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While the letters are not unrelentingly grim, there is ample description of the rending agonies of war and the pain of separation. For instance, a recounting of horrors found in a Nazi concentration camp, or a tender letter to a just-born daughter who may never be seen. Private First Class Richard King describes the death of a Catholic chaplain blessing the foxholes: "An artillery shell cut him in half at the waist." Staff Sergeant Joe Sammarco tells how he crawled, wounded, across streams and into hills in order to escape the Chinese, propelled by the thought of his wife and his babies. Many of these are "last letters," often received after the news of the writer's death. Lieutenant Tommie Kennedy, a POW on a Japanese "hell ship," wrote his farewells on the only thing he had--the back of two family photographs, which were smuggled back to his parents.
These are, as Carroll writes, "the first, unfiltered drafts of history." His rich sample testifies to the universal and poignant themes of love and honor, courage and rage, duty and fear and mortality. The playful and heartfelt voices grant us the personal perspective all too often lost in news reports and government statements. Taken together, they remind us that, despite the playful good cheer, the human cost of war is far too high. A remarkable contribution to the understanding of war and its impact, and a powerful tribute to those undone by it. --Lesley Reed --This text refers to an out of print or unavailable edition of this title.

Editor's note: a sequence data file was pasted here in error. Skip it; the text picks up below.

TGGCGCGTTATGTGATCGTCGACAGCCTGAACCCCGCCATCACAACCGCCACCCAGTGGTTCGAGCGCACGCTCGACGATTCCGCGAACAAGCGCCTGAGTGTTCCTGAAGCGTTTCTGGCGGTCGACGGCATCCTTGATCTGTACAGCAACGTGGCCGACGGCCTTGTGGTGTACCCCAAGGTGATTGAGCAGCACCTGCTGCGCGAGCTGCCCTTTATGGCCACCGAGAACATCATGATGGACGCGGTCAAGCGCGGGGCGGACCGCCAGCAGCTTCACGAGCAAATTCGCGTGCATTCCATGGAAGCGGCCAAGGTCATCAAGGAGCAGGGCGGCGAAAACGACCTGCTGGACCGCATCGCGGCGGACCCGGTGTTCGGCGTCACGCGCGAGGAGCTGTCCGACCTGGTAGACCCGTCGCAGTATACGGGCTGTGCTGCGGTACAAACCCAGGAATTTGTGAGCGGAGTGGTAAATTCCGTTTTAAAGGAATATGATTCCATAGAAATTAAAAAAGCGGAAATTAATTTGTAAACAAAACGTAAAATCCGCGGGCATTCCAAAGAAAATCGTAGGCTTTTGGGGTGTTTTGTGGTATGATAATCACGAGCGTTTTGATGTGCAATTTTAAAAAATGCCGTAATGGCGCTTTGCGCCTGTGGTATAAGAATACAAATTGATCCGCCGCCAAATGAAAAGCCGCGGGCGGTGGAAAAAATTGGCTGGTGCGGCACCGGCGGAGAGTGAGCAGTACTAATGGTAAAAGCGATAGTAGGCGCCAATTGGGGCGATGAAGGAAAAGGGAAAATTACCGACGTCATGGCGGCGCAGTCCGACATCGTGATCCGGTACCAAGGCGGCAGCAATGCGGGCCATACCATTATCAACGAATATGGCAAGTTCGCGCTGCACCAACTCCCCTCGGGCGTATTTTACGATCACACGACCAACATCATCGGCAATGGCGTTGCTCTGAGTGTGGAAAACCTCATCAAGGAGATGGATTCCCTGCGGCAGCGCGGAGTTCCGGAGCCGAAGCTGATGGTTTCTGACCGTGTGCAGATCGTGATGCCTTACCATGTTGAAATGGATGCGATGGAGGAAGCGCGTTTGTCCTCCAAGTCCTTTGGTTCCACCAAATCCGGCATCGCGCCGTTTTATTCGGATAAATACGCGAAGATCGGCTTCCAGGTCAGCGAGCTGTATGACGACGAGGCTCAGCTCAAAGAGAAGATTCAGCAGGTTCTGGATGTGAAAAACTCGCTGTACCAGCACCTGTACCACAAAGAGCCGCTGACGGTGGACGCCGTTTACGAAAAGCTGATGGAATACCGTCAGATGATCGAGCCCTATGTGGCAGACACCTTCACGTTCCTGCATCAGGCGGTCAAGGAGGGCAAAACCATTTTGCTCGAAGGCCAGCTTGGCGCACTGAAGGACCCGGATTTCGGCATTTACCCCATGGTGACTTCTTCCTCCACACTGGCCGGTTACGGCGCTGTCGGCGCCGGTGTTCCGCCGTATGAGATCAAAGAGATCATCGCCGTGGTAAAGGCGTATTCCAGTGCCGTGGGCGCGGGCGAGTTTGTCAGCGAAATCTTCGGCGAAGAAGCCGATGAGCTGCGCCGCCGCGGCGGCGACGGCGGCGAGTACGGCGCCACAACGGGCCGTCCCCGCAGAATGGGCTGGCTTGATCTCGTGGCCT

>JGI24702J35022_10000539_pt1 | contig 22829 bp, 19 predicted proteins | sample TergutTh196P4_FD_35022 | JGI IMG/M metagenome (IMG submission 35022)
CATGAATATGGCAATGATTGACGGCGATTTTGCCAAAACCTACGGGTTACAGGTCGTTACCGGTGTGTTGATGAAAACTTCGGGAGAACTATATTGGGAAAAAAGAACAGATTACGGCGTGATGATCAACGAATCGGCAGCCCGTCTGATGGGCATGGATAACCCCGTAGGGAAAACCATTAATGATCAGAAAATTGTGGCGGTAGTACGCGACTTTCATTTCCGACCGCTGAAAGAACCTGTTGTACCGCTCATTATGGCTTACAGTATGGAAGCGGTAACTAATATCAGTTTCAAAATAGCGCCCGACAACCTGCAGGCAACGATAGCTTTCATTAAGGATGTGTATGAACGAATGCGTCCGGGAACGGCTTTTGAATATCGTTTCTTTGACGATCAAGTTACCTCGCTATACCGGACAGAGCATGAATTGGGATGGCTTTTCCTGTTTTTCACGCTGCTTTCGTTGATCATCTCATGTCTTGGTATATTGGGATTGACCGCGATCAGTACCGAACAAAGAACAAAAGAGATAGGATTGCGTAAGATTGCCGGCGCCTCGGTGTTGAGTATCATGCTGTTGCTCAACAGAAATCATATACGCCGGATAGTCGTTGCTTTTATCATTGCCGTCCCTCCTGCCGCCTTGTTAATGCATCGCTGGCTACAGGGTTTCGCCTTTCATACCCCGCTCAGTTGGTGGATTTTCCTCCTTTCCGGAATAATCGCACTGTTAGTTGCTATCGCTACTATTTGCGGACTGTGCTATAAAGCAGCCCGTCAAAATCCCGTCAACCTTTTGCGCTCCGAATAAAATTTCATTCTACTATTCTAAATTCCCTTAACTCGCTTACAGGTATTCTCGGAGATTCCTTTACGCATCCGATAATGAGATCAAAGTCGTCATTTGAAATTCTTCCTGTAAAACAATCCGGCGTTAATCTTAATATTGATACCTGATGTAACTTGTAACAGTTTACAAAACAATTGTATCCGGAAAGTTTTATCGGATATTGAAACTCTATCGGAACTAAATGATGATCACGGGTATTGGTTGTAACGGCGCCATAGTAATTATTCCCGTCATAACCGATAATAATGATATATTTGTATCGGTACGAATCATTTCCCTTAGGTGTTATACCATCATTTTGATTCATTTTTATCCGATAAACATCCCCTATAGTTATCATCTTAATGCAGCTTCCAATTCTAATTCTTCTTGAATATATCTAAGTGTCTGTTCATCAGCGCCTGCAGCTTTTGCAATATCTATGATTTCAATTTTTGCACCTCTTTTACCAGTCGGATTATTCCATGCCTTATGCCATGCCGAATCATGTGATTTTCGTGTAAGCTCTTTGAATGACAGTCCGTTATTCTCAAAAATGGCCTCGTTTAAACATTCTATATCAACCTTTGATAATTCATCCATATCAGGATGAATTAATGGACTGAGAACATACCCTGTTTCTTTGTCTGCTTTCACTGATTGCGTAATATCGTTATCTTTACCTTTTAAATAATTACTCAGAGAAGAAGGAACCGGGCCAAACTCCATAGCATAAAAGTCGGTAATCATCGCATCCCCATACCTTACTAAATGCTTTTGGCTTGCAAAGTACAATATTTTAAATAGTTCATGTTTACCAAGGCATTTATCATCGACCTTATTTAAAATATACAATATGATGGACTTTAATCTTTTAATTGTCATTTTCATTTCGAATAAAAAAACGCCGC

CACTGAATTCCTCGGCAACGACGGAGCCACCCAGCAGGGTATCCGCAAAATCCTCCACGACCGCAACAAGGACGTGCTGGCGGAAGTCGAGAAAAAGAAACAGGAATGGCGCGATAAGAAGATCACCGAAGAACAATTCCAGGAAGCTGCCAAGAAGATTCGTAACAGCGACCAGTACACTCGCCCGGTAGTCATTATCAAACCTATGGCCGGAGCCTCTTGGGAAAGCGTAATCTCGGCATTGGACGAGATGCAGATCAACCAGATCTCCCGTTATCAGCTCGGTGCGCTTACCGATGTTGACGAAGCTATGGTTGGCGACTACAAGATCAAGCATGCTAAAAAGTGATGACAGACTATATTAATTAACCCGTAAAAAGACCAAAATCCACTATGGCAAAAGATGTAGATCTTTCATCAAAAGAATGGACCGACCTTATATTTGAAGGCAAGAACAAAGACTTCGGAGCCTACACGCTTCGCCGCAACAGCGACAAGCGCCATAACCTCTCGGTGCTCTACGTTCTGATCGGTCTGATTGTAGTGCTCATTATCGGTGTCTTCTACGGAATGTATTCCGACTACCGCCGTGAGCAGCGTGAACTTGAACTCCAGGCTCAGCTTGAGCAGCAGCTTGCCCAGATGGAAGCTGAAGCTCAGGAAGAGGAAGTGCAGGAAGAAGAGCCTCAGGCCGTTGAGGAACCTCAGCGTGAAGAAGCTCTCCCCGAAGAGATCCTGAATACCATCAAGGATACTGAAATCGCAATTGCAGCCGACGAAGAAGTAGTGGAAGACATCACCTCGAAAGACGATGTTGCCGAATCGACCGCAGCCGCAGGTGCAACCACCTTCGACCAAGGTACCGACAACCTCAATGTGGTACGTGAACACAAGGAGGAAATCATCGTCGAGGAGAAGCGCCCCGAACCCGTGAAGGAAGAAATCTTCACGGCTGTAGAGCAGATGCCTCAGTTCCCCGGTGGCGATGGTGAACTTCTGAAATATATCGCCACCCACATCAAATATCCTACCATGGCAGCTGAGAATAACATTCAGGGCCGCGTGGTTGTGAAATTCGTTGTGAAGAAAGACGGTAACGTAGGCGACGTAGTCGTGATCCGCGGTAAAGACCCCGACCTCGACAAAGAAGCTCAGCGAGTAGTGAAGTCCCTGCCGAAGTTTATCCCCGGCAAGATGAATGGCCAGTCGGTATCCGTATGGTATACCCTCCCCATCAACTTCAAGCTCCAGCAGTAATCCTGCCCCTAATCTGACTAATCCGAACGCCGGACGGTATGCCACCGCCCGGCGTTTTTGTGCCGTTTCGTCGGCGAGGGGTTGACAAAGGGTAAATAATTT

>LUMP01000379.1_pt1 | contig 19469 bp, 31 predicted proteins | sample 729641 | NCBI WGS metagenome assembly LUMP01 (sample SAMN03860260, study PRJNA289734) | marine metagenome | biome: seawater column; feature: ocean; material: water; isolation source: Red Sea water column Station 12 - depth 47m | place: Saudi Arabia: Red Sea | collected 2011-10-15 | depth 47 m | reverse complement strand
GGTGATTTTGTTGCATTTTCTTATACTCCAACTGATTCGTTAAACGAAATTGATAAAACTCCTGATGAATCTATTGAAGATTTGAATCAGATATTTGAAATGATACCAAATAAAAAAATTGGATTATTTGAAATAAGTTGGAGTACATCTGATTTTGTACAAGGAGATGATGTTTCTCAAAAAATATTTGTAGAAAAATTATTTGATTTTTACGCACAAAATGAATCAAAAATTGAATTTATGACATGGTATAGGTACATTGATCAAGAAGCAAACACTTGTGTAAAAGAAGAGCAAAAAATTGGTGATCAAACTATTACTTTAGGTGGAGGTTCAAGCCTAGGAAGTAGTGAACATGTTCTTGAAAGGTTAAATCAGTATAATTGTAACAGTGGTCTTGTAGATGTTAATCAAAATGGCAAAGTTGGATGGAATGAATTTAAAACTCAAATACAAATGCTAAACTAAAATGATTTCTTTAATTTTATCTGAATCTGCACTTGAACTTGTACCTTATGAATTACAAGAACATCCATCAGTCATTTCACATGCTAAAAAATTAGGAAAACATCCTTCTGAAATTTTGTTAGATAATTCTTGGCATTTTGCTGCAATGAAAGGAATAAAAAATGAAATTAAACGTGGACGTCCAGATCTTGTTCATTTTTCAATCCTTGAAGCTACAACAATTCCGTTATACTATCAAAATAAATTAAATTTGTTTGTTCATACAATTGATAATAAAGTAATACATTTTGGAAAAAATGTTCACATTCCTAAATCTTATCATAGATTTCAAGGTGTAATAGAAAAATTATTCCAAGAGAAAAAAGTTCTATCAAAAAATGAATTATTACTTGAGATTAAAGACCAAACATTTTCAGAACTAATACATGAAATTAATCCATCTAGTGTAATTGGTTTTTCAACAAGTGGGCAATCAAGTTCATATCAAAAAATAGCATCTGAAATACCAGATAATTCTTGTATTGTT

Copyright 2001 Cahners Business Information, Inc.--This text refers to an out of print or unavailable edition of this title.
Excellent book to read. Would recommend to all who like war books-stories.Published 2 months ago by Mark Alto
Oh my. This book broke my heart. Made me laugh. Made me cry. Made me proud of our soldiers. A must runPublished 2 months ago by leslie McGinnis
I bought this for reference because I am writing a story about my sister's first fiance, who died in WWII.Published 3 months ago by Georgia E McDermott
Just what I was hoping for as I honored US soldiers on the Mall in Washington this November. I could read from each war section as I came to the Memorials.Published 4 months ago by Kit Angell
Everyone who is interested in war history should read this book as it gives you first hand experiences from soldiers who served there country. Read morePublished 8 months ago by Gina M. Grey
A book every American should read. It's a book you can read a section, think about it and return back to other letters latter and not miss a beat.Published 9 months ago by Bill McRae